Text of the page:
Take the first review of Inmon’s model compared to Kimball’s model (original links do not work any more) – both of those guys are the pioneers of the information architecture and a very well-known influencers from the early 1980’s.
Inmon: All corporate information, further processed, “one truth”. A central data warehouse. Data Warehouse including historical data – the Corporate Information Factory (CIF)
Inmon’s CIF includes the data from the operational systems, data transfer and processing processes (ETL), data warehouse, and the establishment of the special needs of smaller data warehouses (data marts). Data Marts are always the data warehouse data, “one truth”, never data from anywhere else. These are the special needs of different departments and processes, analytical solutions, etc.
Data integration is time-consuming step. This work requires the utmost diligence, discipline. The entire organization is committed to information architecture.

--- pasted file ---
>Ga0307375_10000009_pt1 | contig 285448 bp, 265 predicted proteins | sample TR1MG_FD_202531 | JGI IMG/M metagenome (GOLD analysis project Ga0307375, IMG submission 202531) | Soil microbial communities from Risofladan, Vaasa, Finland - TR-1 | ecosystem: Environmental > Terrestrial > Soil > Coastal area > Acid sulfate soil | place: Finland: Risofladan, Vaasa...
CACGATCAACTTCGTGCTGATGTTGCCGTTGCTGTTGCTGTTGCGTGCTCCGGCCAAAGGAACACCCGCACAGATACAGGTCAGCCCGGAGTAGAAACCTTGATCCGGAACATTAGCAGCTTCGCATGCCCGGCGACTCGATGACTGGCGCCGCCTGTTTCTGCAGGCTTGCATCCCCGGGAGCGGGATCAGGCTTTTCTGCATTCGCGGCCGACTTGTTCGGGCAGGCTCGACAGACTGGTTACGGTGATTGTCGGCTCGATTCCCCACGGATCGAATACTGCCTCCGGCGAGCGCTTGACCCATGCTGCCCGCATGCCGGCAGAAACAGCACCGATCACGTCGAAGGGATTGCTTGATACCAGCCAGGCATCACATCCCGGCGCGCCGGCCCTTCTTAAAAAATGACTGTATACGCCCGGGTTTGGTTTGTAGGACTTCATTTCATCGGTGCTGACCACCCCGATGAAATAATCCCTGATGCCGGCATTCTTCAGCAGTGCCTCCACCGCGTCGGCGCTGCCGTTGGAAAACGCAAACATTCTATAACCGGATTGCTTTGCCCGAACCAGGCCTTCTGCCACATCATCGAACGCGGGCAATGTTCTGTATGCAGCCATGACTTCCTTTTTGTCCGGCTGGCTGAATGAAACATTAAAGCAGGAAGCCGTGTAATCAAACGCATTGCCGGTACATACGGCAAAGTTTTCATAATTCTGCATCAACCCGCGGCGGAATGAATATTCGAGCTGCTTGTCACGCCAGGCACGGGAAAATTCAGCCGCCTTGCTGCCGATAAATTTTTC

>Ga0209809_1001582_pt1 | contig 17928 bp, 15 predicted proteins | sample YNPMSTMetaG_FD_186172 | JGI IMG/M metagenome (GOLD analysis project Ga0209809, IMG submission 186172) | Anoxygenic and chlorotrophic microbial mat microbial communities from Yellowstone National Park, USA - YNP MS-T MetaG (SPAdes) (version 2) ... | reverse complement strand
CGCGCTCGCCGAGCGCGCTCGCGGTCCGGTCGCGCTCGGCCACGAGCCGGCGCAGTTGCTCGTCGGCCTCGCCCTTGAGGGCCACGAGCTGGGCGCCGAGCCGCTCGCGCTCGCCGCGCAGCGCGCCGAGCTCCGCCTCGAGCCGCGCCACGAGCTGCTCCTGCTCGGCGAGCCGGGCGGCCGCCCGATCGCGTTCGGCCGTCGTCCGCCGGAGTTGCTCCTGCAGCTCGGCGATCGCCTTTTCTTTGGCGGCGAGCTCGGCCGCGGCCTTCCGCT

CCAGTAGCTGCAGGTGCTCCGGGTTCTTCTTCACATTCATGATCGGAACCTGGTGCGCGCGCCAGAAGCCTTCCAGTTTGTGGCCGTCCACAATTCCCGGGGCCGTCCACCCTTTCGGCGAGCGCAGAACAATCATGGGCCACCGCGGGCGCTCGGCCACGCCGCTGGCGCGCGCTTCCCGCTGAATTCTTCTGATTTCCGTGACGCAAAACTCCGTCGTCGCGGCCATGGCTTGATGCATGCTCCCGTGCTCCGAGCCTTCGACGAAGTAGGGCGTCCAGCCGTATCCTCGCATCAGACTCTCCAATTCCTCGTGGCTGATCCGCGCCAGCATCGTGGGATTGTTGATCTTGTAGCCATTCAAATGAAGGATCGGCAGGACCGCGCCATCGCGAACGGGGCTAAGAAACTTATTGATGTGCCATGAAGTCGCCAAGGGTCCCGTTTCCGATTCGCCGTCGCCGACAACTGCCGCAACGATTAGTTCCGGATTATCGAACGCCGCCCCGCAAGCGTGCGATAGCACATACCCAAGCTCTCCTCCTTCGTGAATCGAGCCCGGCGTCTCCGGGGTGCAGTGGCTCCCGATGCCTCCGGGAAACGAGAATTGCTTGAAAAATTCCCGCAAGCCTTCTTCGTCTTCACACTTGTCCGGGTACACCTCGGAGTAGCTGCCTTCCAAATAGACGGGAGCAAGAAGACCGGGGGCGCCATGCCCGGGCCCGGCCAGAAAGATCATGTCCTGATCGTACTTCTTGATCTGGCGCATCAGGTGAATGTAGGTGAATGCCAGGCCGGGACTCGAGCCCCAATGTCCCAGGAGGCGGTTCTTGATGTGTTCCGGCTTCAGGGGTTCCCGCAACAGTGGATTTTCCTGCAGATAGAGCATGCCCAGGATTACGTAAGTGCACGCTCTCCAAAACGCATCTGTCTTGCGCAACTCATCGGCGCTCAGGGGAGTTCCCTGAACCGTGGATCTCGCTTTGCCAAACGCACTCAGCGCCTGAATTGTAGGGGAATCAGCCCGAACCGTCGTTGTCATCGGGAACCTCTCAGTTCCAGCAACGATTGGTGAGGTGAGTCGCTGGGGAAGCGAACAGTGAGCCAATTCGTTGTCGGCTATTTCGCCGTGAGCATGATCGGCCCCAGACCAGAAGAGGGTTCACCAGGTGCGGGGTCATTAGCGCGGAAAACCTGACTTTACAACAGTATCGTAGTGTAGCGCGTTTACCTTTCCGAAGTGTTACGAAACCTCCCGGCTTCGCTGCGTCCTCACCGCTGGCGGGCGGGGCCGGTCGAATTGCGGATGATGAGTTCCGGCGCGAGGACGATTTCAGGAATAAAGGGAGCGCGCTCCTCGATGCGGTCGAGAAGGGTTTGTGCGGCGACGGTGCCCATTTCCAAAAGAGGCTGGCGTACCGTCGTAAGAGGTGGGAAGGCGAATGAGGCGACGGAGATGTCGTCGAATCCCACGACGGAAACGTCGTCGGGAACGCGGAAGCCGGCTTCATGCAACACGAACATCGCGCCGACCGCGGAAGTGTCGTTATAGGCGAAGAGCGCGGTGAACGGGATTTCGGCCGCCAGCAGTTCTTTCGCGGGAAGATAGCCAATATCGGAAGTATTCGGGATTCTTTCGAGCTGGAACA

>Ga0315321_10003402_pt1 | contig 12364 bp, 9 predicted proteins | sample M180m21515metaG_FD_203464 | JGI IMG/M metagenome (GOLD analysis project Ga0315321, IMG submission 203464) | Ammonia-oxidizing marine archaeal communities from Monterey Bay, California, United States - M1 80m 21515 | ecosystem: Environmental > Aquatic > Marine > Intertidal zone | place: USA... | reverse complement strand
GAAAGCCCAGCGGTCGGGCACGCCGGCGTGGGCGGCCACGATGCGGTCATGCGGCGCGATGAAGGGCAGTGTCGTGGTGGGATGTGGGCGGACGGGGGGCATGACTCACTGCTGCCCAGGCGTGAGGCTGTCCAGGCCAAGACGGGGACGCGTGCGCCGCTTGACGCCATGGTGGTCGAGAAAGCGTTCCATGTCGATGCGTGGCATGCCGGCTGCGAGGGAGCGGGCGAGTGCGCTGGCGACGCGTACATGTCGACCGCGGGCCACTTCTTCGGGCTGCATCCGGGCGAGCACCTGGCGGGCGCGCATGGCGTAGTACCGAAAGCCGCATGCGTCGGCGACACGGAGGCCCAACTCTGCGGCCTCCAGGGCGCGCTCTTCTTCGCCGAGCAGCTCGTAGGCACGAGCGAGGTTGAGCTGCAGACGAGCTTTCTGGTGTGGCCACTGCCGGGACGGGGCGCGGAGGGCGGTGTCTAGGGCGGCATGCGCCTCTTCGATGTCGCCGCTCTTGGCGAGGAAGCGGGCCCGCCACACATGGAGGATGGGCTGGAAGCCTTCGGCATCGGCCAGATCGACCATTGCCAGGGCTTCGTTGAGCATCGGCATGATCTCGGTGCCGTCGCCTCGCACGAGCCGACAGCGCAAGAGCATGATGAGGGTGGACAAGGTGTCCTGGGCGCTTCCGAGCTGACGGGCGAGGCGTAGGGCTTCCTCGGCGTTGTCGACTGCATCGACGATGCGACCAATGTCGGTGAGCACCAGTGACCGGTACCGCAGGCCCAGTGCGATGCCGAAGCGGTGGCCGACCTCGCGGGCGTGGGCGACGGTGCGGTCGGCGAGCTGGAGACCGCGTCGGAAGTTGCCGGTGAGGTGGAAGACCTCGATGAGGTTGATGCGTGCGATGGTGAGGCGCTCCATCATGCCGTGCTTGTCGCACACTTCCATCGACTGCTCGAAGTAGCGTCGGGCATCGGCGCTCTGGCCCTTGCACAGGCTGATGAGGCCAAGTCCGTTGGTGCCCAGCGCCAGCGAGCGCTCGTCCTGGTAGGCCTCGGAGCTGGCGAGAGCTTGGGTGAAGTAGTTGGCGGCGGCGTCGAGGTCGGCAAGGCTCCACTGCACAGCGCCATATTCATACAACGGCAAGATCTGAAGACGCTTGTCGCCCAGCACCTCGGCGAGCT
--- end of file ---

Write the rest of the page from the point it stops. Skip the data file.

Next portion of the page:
CIF: A Data Warehouse should be located in a normalized relational database format. History-containing structures may be permitted to also be “de-normalized”, at least to some extent.
The work is a long-term, construction will last a long time, but in return is expected to be and should be long-lasting and reliable data architecture.
Kimball’s model is considered to represent “opposite” view of how the company will design and build architecture. Kimball’s model is also called “dimensional” model (stars, snowflakes).
In this approach, dimensional data structures (data marts) come directly from the organization’s applications. The same information can be transferred to more than just a single data mart, depending on the function of the individual models.
Interest and the criterion of this approach is the speed of development. Analytical and reporting needs can be quickly implemented when there is not a target to design and build the whole enterprise on a common data repository. Inmon other hand says that Kimball’s model used for the company there is no “one truth”
Kimball’s Read More